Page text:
FN: OK. What’s your favorite thing about playing baseball?
Jason: Probably competition. Going out and competing, getting after someone else and just beating them. And you know, it’s not anything that I’m really trying to go after, but it’s just more like a determination to your best.
Dennis: Oh man… I have more least favorite things than favorites (laughs). Favorite? I guess just competing on the field and getting to play a game for a living is pretty cool.
FN: What are the differences playing here versus in the States?
Dennis: Big difference. Fans. The games here are really loud, the fans are really enthusiastic. That makes it a lot better. The way the game is played is a little different. It’s more about bunting guys over, small ball. And there’s a big respect thing, so you don’t see a lot of showboating, even though some of the hitters do still showboat here you see it’s a love of the game. They practice really hard. Whereas in the States I think the guys who are so talented just kind of let it go and play, and that’s it.
FN: What do you like about Fukuoka the most?
Jason: I feel like it’s a family friendly city. I feel like there are a lot of things here to do for families. I’m comfortable here, my family is comfortable here. I don’t think I have a particular thing, or area, that I love. We go to Tenjin and go walking and Ohori Park.
FN: And there’s a nice beach too!
Jason: Yep. So we go to the beach in the summer. We have just really nice areas around.
Dennis: I like how everything is so close. I spent two years in Hiroshima, so to be in a smaller setting is nice. This city is small… but it’s still yet a little bit big. There’s things to do and the food is really good. We actually use Fukuoka Now to find restaurants. And I love being by the beach. Being able to go to the beach in the summer with the kids is awesome. And I like how close we live to the Dome.
FN (to Dennis): Is pitching the 9th inning more difficult than pitching middle relief? Or is it mostly dependant on where in the lineup you are?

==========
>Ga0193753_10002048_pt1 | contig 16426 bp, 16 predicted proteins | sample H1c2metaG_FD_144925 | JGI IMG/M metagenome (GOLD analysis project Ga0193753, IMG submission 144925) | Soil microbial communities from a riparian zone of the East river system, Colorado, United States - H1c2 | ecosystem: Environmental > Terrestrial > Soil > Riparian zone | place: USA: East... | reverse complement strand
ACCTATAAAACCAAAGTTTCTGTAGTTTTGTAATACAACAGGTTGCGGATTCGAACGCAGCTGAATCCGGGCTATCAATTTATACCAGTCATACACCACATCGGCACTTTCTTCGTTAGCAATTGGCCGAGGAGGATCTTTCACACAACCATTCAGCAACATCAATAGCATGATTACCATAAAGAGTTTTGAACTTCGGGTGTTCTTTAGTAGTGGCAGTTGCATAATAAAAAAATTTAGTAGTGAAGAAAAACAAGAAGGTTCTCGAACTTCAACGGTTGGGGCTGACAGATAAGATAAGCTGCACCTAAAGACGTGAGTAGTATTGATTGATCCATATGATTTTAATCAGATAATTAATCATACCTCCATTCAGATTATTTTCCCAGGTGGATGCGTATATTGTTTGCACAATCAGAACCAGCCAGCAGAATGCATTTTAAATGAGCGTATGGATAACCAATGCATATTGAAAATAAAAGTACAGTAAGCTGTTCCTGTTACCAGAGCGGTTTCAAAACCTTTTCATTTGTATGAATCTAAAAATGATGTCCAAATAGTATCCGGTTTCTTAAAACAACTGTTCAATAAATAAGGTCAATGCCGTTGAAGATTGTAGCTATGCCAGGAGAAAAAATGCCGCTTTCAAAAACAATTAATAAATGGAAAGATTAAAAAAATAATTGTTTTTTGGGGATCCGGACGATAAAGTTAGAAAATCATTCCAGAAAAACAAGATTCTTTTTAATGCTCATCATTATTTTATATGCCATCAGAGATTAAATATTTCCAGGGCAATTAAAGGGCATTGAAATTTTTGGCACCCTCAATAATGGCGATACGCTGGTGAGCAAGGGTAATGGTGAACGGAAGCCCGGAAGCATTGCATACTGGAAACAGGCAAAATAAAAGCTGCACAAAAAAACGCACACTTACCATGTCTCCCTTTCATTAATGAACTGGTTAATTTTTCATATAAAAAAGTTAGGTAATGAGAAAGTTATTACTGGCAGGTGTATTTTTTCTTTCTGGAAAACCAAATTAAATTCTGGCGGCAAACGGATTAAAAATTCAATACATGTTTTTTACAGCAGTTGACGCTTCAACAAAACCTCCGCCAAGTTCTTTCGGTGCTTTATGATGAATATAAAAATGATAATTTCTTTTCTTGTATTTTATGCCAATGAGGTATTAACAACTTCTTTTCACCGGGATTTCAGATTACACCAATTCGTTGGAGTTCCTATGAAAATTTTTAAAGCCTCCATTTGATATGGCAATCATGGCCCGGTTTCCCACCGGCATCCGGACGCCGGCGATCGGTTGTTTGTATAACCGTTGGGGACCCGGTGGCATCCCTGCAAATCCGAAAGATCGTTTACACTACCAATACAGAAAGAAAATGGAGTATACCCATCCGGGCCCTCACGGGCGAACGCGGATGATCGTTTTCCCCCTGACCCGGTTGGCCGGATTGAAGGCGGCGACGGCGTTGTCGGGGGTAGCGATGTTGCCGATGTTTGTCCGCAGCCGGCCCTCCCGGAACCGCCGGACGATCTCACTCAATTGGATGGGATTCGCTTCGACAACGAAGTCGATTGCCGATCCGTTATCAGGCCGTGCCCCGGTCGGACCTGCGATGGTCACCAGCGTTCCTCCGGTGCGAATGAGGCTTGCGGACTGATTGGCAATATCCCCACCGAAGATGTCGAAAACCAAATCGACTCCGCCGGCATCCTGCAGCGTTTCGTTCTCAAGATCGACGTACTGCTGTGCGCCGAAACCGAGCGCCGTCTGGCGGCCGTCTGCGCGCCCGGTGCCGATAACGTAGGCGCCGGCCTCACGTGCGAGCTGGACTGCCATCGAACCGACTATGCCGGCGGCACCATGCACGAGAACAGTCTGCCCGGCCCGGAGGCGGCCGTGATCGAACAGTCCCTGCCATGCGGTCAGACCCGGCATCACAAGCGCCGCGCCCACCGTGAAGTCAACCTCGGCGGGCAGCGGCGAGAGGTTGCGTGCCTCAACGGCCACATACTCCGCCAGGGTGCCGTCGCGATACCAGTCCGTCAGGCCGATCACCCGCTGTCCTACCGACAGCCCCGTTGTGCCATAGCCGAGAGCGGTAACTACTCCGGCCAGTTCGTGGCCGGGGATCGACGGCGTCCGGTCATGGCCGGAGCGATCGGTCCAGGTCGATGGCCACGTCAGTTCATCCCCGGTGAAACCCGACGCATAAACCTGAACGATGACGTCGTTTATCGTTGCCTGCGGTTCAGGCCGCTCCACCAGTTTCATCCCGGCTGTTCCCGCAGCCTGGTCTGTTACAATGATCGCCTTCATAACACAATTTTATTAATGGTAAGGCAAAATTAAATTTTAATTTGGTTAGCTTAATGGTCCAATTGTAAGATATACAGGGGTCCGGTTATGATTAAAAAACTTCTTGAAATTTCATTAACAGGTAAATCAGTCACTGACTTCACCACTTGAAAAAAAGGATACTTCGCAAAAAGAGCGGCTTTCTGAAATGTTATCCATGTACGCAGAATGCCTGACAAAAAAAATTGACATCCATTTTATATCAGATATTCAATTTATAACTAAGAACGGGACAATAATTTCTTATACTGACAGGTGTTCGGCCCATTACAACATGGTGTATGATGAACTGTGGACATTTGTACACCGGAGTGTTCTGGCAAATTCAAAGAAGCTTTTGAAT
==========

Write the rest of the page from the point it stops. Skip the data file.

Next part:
Dennis: You know, the 9th inning, I used to think it was such a difficult thing before I did it. I was a starter. I think it’s the anticipation. Anytime you put someone against the wall and make them have to fight their way out, when I go into a game and we’re winning the other team is trying to score a run, so when you put that pressure on the other team it puts more on you. Obviously the fans are getting crazy in the 9th inning. So I think if you took a regular reliever and put him in the 9th inning he would struggle with the pressure. Where now If I throw in the 5th inning or 6th inning I think it’s boring. I don’t like it. I did it in spring training and it’s really boring. My adrenaline doesn’t get going. The 9th inning is special because you come in and everyone knows you have to get three more outs, and it’s so hard to get that final three outs. It’s like if I was going to box you to death you’re going to fight until the end. And that’s what the other team is going to do to me. They’re going to fight until that last out is out. So it’s definitely a big difference.
FN (to Dennis): What do you think is the most important thing you can do to prepare to close a game?
Dennis: Nothing about baseball. I literally sit in the clubhouse. 6:00 p.m. I get a massage. I’ll watch other things. I talk to my family. I go see my girls, they come to the stadium and I go see them. When I go into the bullpen it’s usually the 7th inning. I start stretching. When I start warming up I have no idea what’s going on in the game pretty much. And I just don’t want to think about it.
FN: So you’re not monitoring the game at all?
Dennis: No, I don’t care. The more you start thinking about it, the more you start watching, and if they’re hitting well it starts putting thoughts in your head. So I try to lighten everyone up. I joke in the bullpen, I pull pranks on guys. But once I get on the mound then it’s business. I take it very seriously. But I’m in the clubhouse sitting in my chair watching TV until about the 7th inning. It’s a really good job. I’m lucky!
FN (to Dennis): Are the umpires in Japan different? Is there a noticable difference in the strike zone?
Dennis: No, they all stink… I’m just kidding. (laughs) No. I’ve heard guys complain that sometimes they’re racist to the foreigners. I haven’t gotten that at all. I think they’re generous, I think they have a strike zone that’s a little bit generous. If anything I’ve gotten more called strikes than balls. They’re human, they’re going to make mistakes just like we make errors on the field. They’re not going to get everything right. So you have to be prepared for that and you can’t let one bad call ruin your day. So I try to not even worry about the umpires.